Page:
Peyton Manning. For the past two weeks, his name has been in the headlines -- first for winning his second Super Bowl, then, over the weekend, as the subject of a New York Daily News story that details one account of the alleged sexual assault that happened in 1996, when Manning was the star quarterback at the University of Tennessee.
The "incident" has been covered in the media many times over the past 20 years. So, old news, right?
The Daily News story includes a 74-page "facts of the case" document that offers numerous new details of the alleged interaction between Manning and former Tennessee trainer Jamie Naughright. Although most people are focusing on the part of the story that includes Manning, some of the most revelatory pieces of the document have nothing at all to do with him.
In fact, he hadn't even arrived on campus yet.
If these details are accurate, they paint a picture of a misogynistic culture within the Tennessee athletic department -- a toxic and powerful blend of sexism and homophobia that, sadly, is not at all surprising. These details paint the picture of an environment prepped and ready for Manning, the son of a famous NFL quarterback, to, upon arrival, feel empowered to behave however he saw fit.
But the larger point is: Any woman who worked in big-time college athletics, especially in the 1980s and '90s, likely nodded their head while reading the details in this document.
Sexism: check, check.
Of course, keep in mind: Naughright's lawyers wrote this document. The words are a summation of their version of the story, so it's inherently one-sided, and nothing can be assumed as fact, nor has it been proved in court.
When asked for comment, the Tennessee athletic department referred espnW to its original statement.
Still, consider the following: In the years since the time outlined in Naughright's document, the Tennessee athletic department has been hit with multiple lawsuits, including a pay discrimination suit from a trio of former female trainers, which UT recently settled, and the latest, a sweeping federal lawsuit filed by six women that claims that Tennessee, and specifically its athletic department, created a culture that enabled sexual assaults.
In other words, this specific 74-page document is not standing alone in detailing a Tennessee athletic department culture unfriendly to women.
And that culture is frightening.
In the early pages of the document, Naughright details her memory of how she was treated by her boss, associate trainer Mike Rollo, upon transferring to men's athletics after working with the Tennessee women's basketball team.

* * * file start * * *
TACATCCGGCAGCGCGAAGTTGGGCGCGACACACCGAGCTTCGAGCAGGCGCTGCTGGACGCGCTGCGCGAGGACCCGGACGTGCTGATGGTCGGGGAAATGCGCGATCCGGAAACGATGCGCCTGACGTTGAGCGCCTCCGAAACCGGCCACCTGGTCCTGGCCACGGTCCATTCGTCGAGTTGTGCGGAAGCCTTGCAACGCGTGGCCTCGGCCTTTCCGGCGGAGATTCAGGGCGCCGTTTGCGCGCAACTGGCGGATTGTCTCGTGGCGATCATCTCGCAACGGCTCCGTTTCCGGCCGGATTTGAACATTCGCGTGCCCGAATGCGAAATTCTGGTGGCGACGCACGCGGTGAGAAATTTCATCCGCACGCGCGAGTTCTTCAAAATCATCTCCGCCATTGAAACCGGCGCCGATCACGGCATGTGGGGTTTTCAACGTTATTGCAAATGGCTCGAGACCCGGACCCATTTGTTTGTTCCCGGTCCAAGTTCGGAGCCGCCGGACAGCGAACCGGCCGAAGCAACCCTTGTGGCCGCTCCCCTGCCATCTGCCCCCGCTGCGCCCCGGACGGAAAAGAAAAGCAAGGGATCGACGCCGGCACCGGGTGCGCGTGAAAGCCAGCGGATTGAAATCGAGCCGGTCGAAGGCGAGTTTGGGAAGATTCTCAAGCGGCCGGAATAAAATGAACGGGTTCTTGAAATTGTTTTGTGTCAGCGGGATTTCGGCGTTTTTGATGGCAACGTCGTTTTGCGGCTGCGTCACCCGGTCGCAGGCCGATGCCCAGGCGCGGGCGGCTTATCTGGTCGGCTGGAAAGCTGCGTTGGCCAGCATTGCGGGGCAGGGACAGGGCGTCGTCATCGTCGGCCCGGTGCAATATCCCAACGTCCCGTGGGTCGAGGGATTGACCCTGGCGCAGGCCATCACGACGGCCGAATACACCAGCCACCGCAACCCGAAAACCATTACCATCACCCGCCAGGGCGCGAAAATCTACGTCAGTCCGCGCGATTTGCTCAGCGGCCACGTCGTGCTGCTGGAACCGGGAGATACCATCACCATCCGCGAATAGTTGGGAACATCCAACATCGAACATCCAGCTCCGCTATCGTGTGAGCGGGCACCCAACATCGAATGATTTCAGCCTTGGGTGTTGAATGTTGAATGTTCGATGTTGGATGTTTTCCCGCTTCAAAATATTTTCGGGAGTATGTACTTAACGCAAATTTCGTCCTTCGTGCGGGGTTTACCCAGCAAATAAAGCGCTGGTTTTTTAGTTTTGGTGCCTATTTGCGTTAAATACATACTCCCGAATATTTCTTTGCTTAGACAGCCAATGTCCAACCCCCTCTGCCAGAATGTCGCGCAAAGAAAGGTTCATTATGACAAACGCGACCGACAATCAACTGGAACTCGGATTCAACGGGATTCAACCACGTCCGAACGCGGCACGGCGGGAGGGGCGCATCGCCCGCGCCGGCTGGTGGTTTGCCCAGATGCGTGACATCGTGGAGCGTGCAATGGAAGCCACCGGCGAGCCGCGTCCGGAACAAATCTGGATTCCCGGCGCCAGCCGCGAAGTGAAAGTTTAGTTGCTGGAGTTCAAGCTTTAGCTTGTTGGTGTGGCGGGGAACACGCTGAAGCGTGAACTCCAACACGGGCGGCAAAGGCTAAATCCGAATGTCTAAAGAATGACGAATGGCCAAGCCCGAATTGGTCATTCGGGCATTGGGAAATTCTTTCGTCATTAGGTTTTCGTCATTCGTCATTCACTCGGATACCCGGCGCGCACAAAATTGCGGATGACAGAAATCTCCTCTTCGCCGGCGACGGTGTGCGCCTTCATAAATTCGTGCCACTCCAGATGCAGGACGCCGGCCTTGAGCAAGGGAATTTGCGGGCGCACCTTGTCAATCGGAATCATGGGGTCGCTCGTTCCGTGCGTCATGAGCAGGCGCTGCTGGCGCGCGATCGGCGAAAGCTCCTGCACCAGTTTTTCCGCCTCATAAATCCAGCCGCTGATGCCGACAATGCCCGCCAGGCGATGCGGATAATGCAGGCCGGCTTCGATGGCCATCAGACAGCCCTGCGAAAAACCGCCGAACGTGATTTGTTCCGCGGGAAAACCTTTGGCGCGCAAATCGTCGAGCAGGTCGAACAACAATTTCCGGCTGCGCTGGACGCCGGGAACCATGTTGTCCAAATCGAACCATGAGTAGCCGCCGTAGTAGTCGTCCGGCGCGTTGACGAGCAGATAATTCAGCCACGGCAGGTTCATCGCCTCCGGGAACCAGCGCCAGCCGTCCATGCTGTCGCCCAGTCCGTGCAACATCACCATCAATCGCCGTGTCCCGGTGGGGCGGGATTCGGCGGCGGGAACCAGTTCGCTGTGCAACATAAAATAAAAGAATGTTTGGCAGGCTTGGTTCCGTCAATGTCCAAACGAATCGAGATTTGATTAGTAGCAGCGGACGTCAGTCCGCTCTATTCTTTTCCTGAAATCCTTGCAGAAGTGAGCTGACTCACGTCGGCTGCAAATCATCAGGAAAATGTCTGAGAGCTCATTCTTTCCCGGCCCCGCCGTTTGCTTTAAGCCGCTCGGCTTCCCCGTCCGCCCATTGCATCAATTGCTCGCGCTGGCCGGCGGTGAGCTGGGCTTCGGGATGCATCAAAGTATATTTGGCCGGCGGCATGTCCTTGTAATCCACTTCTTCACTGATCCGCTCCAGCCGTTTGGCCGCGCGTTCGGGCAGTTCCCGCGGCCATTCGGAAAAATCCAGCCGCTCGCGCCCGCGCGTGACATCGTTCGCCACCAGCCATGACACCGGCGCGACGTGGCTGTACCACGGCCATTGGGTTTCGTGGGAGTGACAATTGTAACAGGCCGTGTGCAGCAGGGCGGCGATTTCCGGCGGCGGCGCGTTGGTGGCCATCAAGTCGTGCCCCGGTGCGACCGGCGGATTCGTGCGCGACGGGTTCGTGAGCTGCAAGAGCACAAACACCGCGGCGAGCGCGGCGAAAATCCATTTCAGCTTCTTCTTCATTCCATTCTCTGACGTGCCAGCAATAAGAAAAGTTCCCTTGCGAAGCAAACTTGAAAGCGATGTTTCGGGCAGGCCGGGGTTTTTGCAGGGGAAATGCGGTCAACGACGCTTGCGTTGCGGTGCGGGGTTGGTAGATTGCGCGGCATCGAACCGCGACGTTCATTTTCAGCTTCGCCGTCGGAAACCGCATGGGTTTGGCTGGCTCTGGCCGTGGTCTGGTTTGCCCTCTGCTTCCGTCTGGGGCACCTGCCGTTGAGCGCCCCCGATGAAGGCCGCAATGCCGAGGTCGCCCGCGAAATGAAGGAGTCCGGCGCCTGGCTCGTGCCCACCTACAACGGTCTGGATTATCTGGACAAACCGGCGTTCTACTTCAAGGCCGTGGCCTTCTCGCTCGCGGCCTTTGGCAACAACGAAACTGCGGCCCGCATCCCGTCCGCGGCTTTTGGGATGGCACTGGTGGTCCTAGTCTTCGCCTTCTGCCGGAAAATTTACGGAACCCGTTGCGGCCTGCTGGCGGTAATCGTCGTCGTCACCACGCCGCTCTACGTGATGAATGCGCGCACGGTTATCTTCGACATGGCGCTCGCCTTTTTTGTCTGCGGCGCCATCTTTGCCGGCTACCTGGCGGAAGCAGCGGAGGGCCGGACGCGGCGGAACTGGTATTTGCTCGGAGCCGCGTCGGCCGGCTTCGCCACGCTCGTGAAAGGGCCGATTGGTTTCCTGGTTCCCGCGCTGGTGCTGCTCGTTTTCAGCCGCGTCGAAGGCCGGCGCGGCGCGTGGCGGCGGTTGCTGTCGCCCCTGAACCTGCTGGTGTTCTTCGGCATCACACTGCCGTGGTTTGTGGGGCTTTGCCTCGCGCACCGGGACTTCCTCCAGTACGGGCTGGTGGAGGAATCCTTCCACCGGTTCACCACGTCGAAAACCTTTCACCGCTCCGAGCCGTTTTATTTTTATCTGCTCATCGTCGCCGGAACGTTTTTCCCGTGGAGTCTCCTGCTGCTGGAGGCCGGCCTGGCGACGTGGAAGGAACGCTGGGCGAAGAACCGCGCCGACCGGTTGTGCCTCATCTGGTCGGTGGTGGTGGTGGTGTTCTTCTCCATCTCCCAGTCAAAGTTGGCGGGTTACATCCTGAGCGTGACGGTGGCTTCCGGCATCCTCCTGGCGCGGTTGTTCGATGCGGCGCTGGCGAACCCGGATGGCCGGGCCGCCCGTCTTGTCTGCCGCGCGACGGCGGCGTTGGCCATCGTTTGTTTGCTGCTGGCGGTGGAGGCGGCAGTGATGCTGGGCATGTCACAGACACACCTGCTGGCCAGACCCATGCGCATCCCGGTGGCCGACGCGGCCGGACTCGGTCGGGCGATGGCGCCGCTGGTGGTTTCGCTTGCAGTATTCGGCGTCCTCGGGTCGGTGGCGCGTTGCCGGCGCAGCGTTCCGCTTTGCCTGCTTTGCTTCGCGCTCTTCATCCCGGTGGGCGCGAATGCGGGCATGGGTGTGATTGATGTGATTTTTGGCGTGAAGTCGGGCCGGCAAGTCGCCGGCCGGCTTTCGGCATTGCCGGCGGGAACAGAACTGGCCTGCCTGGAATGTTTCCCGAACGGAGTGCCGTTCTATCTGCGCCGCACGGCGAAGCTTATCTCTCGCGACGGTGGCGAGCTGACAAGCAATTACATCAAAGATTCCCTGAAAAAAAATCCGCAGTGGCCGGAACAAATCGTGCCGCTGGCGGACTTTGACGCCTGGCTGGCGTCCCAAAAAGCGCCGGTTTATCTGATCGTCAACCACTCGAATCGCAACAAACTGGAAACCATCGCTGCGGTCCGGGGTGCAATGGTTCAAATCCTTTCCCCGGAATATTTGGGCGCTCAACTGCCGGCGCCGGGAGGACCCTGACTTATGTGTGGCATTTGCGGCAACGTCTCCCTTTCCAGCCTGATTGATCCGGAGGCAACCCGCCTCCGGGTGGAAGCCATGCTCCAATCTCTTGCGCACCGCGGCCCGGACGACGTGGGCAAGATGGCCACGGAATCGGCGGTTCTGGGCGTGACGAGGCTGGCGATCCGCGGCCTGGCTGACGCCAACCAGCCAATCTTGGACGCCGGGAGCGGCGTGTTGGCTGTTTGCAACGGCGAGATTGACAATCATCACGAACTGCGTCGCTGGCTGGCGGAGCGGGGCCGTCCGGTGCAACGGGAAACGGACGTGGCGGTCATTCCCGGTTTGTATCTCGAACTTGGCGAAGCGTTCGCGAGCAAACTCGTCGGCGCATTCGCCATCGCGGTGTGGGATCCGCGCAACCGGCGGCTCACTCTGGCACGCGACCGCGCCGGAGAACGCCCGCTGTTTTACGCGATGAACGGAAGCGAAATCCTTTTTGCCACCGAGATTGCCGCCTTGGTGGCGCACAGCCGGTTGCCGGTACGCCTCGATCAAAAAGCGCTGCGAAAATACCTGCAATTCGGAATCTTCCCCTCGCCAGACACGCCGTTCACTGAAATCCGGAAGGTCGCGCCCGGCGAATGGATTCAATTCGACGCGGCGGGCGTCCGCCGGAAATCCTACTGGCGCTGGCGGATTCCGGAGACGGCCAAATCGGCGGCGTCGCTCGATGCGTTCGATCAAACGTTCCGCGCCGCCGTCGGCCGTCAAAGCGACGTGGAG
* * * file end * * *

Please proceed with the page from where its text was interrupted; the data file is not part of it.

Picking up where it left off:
From Naughright's sworn testimony, on Page 6: "[Mike Rollo] called me C--t Bumper because I used to work at the Lady Vols and he felt that he referenced it to lesbian activity because that's what lesbians did according to him ... and when I went to complain about him calling me the word C--t Bumper, he said if you don't like it here, you can go back across the street to the Lady Lickers. So for a significant period of time it was only in reference to that as far as in the Lady Vols."
Naughright, who does not identify as a lesbian, explained how this "nickname" eventually evolved after she issued a formal complaint: Rollo started calling her "bumper."
This was in 1989. Manning wouldn't arrive until 1994.
But you know what did happen in 1989? Those same Lady Vols were winning the NCAA women's basketball championship, their second in three years. They would go on to win six more under legendary coach Pat Summitt, who created a program that demanded respect across the country.
Just not, apparently, across the street, where an associate trainer allegedly felt authorized to use words and phrases, which were obviously intended as homophobic slurs, about the program's female athletes and coaches. From Page 8 of the document: "In fact, 'bumper' as a reference to lesbian athletes and coaches in the Lady Vols, outlasted Dr. Naughright at the University of Tennessee. In what may have been the university's parting shot at Dr. Naughright, the University of Tennessee marketed the 1997-98 Lady Vols basketball team with the slogan, 'Raising Another Bumper Class.'"
That season's team also won the NCAA title, its third consecutive.
These stories are of course specific to Tennessee, but they could easily be from any number of athletic departments across the country.
The headlines this week are, and should be, about the alleged behavior of a famous quarterback. But another potential headline would be just as accurate:
Here's what it can be like to be a woman in big-time sports.